I’ve looked at romance from both sides, now

There are all sorts of sub-genres that with within the romance genre.  I primarily stick to historical romances, but even among that sub-genre, there are different varieties according to time period (regency, Georgian, Victorian, medieval, etc.).  There are also different levels of ‘sensuality,’ and I’m not entirely certain that I understand the differences between a historical romance, a sensual historical romance, and an erotic historical romance.  There are also inspirational historical romances, and normally I would give these a wide berth (religion and romance seeming, to me, to be an odd combination), but I’ve discovered that, as with anything, with the right author, they can be wonderful.

Cover image, The Maid of Fairbourne Hall by Julie Klassen

In any book, isn’t it sometimes a lot of fun to read about a character who has a lot of growing to do? (Assuming that the character doesn’t piss you off so much that you can’t get through the book, of course…)  Authors really take a risk when they commit to the page a character who is so much like the rest of us–bratty, flawed, snarky, arrogant, selfish, etc.–because we readers (as humans) often want to forget that we possess all those qualities, and it’s always incredibly annoying to encounter one’s hated bad qualities in another person.  It’s like a judgment.  And I don’t know about you, but I don’t like feeling judgment when I’m reading for pleasure.  But when it’s done well, it can be magical to witness a character’s journey from spoiled jerk to sympathetic wonderfulness.  The heroine of The Maid of Fairbourne Hall goes on just that sort of journey, and it’s just one of the many things that I liked about the novel.

As the title would suggest, The Maid of Fairbourne Hall involves an upstairs/downstairs storyline.  I don’t actually know why I didn’t get annoyed by all the descriptions of Margaret’s duties as a downstairs maid–I mean, (over)description is often the death of a novel–but I suspect that it’s due entirely to Julie Klassen’s superior storytelling.  She never once lost her focus: even when she was describing all of Margaret’s daily chores, the focus remained on Margaret’s response to the work, on her discovery of the life of a maid, of her own insignificance (as Mr. Bennet would say), and of the hero’s worthiness.  In the end, this story really is all about discovery and realization.  Margaret discovers herself and her true feelings for Nathaniel.  Nathaniel similarly discovers Margaret (in a few ways) and recovers himself.  And the theme also connects some of the secondary characters in the story.  The end result is a lovely, deeply romantic story that is emotionally satisfying and (dare I say it) nourishing.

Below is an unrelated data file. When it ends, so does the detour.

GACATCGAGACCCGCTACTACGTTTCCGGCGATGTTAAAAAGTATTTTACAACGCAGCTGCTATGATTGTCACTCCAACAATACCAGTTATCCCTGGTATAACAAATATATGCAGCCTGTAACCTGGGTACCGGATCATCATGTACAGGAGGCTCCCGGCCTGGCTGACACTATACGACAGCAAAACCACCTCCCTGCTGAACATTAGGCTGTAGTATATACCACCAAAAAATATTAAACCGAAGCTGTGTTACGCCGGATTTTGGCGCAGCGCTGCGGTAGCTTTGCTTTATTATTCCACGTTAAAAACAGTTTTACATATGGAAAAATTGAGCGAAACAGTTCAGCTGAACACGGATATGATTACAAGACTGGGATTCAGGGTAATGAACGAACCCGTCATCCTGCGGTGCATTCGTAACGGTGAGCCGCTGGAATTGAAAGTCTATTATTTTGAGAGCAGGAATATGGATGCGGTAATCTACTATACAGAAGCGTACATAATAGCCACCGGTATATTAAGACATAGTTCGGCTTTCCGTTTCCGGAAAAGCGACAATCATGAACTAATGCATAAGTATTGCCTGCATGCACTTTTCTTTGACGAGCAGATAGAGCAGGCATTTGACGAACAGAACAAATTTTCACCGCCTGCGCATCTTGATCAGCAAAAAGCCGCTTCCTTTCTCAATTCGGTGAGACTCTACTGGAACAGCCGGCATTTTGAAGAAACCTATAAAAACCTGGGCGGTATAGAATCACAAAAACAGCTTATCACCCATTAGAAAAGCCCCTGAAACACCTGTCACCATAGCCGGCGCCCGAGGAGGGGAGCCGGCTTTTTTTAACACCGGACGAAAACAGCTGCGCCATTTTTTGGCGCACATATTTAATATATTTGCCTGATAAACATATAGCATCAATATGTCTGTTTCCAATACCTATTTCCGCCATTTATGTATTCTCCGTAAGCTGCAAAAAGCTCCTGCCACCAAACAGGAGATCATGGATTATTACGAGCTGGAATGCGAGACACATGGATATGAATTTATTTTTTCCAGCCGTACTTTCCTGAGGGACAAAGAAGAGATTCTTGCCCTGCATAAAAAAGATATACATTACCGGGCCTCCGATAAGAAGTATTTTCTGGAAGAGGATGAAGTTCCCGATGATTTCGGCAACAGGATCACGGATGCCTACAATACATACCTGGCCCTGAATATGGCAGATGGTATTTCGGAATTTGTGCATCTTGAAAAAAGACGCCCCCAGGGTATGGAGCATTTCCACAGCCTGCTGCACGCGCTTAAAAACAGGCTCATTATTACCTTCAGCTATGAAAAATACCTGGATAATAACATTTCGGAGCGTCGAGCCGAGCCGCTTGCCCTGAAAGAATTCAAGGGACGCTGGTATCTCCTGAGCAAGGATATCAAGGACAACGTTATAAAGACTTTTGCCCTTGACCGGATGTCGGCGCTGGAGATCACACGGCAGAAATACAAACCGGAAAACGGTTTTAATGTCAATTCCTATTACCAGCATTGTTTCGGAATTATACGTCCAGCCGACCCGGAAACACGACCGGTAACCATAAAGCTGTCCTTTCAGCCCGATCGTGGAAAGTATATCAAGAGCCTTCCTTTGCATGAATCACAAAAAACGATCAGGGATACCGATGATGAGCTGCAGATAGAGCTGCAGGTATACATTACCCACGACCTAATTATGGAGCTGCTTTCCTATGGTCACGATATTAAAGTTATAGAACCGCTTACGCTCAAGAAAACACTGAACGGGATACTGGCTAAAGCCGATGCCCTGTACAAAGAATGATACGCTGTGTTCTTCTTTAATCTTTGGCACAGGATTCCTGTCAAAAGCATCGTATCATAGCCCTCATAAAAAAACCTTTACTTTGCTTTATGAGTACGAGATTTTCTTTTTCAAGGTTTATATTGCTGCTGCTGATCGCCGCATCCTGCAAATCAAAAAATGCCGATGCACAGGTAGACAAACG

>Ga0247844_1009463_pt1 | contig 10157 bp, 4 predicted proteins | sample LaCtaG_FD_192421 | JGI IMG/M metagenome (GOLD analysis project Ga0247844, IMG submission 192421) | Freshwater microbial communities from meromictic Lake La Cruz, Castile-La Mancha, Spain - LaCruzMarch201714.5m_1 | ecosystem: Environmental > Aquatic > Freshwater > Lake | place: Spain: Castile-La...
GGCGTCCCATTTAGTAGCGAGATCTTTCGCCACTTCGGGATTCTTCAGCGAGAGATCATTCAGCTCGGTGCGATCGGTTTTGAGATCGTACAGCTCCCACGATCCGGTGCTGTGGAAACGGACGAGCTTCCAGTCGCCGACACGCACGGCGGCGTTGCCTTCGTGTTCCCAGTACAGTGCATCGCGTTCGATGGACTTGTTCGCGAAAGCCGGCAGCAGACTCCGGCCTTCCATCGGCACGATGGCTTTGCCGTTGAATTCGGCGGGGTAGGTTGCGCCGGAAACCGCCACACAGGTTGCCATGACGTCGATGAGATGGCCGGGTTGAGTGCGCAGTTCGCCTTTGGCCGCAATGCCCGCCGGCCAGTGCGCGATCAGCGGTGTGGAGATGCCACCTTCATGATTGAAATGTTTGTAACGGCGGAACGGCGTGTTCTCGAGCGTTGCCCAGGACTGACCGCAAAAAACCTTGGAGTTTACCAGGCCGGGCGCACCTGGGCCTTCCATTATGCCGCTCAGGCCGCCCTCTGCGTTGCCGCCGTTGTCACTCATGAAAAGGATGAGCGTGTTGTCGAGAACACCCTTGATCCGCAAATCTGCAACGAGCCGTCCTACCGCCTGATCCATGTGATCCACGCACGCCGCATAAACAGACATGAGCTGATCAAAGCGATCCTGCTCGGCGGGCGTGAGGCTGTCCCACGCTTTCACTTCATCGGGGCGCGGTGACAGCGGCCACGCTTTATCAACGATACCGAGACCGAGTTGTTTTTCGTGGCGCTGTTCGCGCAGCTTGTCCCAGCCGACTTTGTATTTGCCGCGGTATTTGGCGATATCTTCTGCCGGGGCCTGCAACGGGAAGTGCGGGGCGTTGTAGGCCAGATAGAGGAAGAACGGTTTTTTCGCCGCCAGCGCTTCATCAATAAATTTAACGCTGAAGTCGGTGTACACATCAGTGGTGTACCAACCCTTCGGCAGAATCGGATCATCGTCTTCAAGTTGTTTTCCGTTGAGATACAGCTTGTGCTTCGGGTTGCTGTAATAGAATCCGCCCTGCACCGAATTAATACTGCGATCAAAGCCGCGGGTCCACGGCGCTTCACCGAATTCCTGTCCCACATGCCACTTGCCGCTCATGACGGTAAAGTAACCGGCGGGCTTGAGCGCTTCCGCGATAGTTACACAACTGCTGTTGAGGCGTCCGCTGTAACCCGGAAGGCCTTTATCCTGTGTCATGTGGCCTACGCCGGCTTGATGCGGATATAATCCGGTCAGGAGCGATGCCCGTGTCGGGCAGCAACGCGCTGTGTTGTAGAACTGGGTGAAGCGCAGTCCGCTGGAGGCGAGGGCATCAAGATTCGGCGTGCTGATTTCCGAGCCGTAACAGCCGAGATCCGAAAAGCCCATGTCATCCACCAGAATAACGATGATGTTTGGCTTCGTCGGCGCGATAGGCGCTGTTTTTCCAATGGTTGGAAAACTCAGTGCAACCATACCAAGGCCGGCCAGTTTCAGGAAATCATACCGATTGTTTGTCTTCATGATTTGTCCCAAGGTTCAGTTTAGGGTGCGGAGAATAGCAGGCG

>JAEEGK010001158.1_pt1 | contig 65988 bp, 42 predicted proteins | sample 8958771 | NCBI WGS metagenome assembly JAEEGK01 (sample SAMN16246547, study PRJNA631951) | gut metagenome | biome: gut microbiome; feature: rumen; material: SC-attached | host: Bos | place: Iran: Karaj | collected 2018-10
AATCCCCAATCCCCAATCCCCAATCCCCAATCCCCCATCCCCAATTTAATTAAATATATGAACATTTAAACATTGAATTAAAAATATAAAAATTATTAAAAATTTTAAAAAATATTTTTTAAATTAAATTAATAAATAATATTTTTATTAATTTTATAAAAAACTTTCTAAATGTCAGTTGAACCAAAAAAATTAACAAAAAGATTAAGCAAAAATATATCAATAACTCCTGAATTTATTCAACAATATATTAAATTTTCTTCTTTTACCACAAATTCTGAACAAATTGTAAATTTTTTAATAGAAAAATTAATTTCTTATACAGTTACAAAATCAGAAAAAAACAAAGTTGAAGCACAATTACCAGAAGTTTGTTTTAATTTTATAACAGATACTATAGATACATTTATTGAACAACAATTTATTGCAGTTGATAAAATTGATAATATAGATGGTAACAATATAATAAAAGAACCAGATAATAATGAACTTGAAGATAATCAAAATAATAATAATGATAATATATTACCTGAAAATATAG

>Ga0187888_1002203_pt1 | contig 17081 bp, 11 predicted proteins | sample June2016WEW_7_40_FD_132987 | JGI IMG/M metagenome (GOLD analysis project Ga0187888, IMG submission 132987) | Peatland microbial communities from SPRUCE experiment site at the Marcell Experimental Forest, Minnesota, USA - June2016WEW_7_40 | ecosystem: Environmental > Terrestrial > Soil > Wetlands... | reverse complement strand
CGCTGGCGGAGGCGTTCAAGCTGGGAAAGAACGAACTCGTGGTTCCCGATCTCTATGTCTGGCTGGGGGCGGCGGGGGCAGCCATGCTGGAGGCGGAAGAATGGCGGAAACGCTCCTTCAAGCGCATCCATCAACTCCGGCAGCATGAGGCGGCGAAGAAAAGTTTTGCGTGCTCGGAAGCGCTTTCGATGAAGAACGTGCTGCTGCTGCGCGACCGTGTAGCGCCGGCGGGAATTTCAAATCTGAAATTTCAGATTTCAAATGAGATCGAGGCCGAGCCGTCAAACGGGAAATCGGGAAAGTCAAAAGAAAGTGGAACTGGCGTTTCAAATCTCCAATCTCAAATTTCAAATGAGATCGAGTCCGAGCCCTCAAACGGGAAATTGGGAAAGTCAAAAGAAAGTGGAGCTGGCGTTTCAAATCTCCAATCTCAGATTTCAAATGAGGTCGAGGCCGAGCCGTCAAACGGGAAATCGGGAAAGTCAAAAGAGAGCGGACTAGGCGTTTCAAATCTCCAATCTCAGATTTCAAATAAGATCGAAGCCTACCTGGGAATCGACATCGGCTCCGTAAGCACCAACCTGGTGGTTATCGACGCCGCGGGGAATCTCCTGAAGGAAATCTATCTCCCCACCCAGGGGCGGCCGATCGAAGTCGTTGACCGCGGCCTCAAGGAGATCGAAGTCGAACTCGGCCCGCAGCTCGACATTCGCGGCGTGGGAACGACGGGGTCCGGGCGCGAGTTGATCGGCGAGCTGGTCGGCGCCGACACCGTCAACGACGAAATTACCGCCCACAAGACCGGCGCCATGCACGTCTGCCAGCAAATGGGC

All right… I want to talk about romance for a bit.  I know that word doesn’t mean anything concrete… after all, Walter Scott wrote romances that satisfy the requirements of the term (as far as the heroic romance or medieval romance are concerned) but manage to be remarkably unsatisfying (Bride of Lammermoor, I’m looking right at you with angry eyes). So when we talk about romance in the modern age, what do we mean?  Are we still telling heroic romance stories about knights imbued with all the good qualities the world has to offer who go out on quests of some sort and end up winning the favors of their various ladies?  In our post-ERA age, do we really want to read stories where all the action and adventure are given to the hero while the heroine (always a Rowena) passively waits to be claimed?  Or do we even think about the origins of romance when we sit down to read?  Has romance as a type of story become merely a vehicle for sex?  Don’t get me wrong–sex is a-OK in my book (ha ha), but it isn’t exactly a substitute for romance.

I don’t really know what romance means to the general population, but I know what it means to me.  I want an emotional story about the connection or relationship between the main characters.  Other elements from romance are welcome (action/adventure/quest/magic/etc.), but I’m in it for emotional catharsis.  Sex scenes are not required for good romance, and sometimes they get in the way.  The Maid of Fairbourne Hall is a romance in all the best ways–its focus is on the emotional development of the two main characters as individuals and on the emotional development of their relationship–and it’s fantastic.  And there’s no sex at all, and I didn’t miss it.  I can’t wait to read more books by Julie Klassen.